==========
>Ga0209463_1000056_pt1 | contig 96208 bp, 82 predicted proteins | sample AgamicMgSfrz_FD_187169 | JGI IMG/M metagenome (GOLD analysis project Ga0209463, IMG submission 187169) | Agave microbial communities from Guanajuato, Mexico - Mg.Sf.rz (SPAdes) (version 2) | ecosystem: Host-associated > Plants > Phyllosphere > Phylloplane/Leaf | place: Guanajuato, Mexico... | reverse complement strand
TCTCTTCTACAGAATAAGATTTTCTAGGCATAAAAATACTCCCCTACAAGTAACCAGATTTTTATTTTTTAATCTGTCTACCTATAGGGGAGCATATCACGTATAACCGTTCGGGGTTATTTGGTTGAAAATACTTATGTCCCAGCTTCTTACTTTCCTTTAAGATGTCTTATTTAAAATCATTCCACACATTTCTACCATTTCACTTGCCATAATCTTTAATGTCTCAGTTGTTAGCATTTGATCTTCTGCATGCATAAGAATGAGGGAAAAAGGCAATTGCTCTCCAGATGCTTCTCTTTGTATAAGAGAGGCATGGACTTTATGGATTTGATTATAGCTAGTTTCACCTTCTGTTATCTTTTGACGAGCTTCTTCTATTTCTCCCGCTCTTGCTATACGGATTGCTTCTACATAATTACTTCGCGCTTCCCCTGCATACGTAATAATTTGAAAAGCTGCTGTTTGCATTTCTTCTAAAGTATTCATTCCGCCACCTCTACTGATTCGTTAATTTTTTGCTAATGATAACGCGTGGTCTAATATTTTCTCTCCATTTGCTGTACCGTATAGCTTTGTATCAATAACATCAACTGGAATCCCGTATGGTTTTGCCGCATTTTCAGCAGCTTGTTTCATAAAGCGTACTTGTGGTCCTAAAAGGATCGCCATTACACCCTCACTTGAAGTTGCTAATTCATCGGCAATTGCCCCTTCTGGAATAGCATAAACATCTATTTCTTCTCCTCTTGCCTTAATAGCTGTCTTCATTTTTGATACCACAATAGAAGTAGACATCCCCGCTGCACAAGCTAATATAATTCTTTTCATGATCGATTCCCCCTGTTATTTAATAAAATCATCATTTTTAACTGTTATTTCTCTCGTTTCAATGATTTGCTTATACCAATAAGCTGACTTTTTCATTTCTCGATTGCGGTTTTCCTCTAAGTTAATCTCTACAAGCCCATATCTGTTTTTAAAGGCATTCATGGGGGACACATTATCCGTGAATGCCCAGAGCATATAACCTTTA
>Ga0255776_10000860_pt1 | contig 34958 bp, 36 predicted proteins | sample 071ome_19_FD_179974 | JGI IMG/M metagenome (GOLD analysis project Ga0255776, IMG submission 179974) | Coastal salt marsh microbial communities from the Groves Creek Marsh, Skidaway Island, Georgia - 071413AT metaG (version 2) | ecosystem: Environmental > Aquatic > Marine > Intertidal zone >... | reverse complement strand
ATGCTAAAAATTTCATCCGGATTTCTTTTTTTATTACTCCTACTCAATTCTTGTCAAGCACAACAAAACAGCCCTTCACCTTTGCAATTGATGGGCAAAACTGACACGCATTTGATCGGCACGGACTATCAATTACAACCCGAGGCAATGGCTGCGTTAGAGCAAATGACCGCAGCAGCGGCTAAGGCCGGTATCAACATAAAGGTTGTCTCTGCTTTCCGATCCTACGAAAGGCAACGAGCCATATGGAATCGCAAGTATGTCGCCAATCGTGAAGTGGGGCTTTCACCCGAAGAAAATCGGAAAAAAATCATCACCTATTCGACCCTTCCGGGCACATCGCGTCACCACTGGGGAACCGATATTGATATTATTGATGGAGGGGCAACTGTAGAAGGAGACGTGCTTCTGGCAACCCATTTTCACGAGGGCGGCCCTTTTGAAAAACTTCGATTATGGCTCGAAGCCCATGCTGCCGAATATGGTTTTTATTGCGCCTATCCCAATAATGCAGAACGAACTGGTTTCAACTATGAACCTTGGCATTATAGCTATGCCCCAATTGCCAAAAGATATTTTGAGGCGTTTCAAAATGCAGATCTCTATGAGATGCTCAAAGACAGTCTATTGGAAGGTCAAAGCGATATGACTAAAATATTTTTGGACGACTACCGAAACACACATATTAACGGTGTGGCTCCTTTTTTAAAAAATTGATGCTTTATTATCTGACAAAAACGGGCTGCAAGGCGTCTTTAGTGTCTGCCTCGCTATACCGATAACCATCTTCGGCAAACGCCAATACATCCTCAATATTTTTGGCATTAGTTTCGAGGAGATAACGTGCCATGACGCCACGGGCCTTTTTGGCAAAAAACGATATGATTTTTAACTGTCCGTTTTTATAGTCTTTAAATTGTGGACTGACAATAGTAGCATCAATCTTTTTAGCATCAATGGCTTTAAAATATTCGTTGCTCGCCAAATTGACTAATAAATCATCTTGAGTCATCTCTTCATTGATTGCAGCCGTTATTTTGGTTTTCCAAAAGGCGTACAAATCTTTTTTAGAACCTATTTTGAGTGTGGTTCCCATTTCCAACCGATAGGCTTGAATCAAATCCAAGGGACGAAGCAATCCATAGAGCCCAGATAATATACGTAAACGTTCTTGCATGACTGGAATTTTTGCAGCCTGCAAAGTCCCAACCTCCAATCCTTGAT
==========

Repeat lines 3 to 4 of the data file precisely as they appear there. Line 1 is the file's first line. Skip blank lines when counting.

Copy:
>Ga0255776_10000860_pt1 | contig 34958 bp, 36 predicted proteins | sample 071ome_19_FD_179974 | JGI IMG/M metagenome (GOLD analysis project Ga0255776, IMG submission 179974) | Coastal salt marsh microbial communities from the Groves Creek Marsh, Skidaway Island, Georgia - 071413AT metaG (version 2) | ecosystem: Environmental > Aquatic > Marine > Intertidal zone >... | reverse complement strand
ATGCTAAAAATTTCATCCGGATTTCTTTTTTTATTACTCCTACTCAATTCTTGTCAAGCACAACAAAACAGCCCTTCACCTTTGCAATTGATGGGCAAAACTGACACGCATTTGATCGGCACGGACTATCAATTACAACCCGAGGCAATGGCTGCGTTAGAGCAAATGACCGCAGCAGCGGCTAAGGCCGGTATCAACATAAAGGTTGTCTCTGCTTTCCGATCCTACGAAAGGCAACGAGCCATATGGAATCGCAAGTATGTCGCCAATCGTGAAGTGGGGCTTTCACCCGAAGAAAATCGGAAAAAAATCATCACCTATTCGACCCTTCCGGGCACATCGCGTCACCACTGGGGAACCGATATTGATATTATTGATGGAGGGGCAACTGTAGAAGGAGACGTGCTTCTGGCAACCCATTTTCACGAGGGCGGCCCTTTTGAAAAACTTCGATTATGGCTCGAAGCCCATGCTGCCGAATATGGTTTTTATTGCGCCTATCCCAATAATGCAGAACGAACTGGTTTCAACTATGAACCTTGGCATTATAGCTATGCCCCAATTGCCAAAAGATATTTTGAGGCGTTTCAAAATGCAGATCTCTATGAGATGCTCAAAGACAGTCTATTGGAAGGTCAAAGCGATATGACTAAAATATTTTTGGACGACTACCGAAACACACATATTAACGGTGTGGCTCCTTTTTTAAAAAATTGATGCTTTATTATCTGACAAAAACGGGCTGCAAGGCGTCTTTAGTGTCTGCCTCGCTATACCGATAACCATCTTCGGCAAACGCCAATACATCCTCAATATTTTTGGCATTAGTTTCGAGGAGATAACGTGCCATGACGCCACGGGCCTTTTTGGCAAAAAACGATATGATTTTTAACTGTCCGTTTTTATAGTCTTTAAATTGTGGACTGACAATAGTAGCATCAATCTTTTTAGCATCAATGGCTTTAAAATATTCGTTGCTCGCCAAATTGACTAATAAATCATCTTGAGTCATCTCTTCATTGATTGCAGCCGTTATTTTGGTTTTCCAAAAGGCGTACAAATCTTTTTTAGAACCTATTTTGAGTGTGGTTCCCATTTCCAACCGATAGGCTTGAATCAAATCCAAGGGACGAAGCAATCCATAGAGCCCAGATAATATACGTAAACGTTCTTGCATGACTGGAATTTTTGCAGCCTGCAAAGTCCCAACCTCCAATCCTTGAT